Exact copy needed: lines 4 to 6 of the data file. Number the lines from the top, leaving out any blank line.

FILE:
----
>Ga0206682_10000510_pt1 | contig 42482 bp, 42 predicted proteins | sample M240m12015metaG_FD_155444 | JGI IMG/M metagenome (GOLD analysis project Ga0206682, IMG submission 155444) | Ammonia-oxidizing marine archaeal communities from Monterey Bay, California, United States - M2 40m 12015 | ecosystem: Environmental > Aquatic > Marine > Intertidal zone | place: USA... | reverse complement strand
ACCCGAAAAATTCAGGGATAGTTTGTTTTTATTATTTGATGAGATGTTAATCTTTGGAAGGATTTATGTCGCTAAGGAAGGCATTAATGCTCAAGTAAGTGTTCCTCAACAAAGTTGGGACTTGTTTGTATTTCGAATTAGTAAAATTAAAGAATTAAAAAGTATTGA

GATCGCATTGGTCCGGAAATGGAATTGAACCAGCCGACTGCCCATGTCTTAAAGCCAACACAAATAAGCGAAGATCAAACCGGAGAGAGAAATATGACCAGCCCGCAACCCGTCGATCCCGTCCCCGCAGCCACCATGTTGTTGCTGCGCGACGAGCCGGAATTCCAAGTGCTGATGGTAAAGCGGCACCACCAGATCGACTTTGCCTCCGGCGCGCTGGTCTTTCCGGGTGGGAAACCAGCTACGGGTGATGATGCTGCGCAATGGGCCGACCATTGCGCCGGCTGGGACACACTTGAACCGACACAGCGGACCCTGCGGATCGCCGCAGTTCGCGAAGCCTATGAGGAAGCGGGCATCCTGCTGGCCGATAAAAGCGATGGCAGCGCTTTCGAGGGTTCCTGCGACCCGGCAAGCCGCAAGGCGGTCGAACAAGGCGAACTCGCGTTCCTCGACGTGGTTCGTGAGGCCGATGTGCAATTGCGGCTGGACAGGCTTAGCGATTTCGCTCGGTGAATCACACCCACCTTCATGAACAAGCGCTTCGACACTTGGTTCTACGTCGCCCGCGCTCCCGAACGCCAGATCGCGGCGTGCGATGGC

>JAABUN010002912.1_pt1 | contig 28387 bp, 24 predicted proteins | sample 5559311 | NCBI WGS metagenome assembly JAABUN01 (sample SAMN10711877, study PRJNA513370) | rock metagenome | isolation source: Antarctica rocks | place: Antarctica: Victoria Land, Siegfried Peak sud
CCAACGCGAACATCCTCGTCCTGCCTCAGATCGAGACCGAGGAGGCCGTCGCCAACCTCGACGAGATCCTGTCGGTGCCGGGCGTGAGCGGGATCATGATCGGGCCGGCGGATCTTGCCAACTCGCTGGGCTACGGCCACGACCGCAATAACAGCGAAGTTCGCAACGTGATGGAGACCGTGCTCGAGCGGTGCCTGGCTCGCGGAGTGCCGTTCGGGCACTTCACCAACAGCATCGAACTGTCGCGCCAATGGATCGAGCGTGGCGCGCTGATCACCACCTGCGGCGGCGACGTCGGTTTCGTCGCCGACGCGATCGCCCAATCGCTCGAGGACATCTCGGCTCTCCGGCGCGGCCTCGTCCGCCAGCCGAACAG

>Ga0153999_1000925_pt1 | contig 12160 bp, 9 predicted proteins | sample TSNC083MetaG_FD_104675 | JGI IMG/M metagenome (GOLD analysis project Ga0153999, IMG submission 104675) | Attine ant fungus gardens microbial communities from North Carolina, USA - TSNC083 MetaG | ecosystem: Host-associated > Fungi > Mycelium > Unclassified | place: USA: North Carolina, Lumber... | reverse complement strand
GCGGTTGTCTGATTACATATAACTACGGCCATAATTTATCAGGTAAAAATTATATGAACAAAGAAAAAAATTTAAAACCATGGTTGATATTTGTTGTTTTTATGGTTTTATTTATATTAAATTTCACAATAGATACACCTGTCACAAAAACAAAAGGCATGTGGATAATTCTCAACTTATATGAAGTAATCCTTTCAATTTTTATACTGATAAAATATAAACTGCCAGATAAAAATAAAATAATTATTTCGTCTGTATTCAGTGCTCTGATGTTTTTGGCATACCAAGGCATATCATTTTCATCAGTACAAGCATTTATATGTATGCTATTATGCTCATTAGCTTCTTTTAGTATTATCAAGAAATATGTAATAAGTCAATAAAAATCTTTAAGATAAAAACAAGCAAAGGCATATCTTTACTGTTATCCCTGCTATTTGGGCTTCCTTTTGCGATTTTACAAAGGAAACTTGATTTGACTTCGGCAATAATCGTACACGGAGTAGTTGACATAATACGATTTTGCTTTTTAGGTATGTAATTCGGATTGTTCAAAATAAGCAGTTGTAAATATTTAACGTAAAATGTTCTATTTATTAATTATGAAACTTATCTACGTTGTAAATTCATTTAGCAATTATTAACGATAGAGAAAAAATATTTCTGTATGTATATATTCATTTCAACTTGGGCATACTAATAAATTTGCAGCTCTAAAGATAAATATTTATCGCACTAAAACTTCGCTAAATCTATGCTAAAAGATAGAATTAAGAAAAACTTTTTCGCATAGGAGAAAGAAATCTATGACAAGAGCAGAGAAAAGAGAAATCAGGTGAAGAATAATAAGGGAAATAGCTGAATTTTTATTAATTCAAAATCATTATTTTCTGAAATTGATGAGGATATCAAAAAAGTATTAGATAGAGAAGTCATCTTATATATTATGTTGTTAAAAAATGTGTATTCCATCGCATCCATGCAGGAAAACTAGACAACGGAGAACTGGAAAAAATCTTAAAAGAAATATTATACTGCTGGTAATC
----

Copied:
>JAABUN010002912.1_pt1 | contig 28387 bp, 24 predicted proteins | sample 5559311 | NCBI WGS metagenome assembly JAABUN01 (sample SAMN10711877, study PRJNA513370) | rock metagenome | isolation source: Antarctica rocks | place: Antarctica: Victoria Land, Siegfried Peak sud
CCAACGCGAACATCCTCGTCCTGCCTCAGATCGAGACCGAGGAGGCCGTCGCCAACCTCGACGAGATCCTGTCGGTGCCGGGCGTGAGCGGGATCATGATCGGGCCGGCGGATCTTGCCAACTCGCTGGGCTACGGCCACGACCGCAATAACAGCGAAGTTCGCAACGTGATGGAGACCGTGCTCGAGCGGTGCCTGGCTCGCGGAGTGCCGTTCGGGCACTTCACCAACAGCATCGAACTGTCGCGCCAATGGATCGAGCGTGGCGCGCTGATCACCACCTGCGGCGGCGACGTCGGTTTCGTCGCCGACGCGATCGCCCAATCGCTCGAGGACATCTCGGCTCTCCGGCGCGGCCTCGTCCGCCAGCCGAACAG

>Ga0153999_1000925_pt1 | contig 12160 bp, 9 predicted proteins | sample TSNC083MetaG_FD_104675 | JGI IMG/M metagenome (GOLD analysis project Ga0153999, IMG submission 104675) | Attine ant fungus gardens microbial communities from North Carolina, USA - TSNC083 MetaG | ecosystem: Host-associated > Fungi > Mycelium > Unclassified | place: USA: North Carolina, Lumber... | reverse complement strand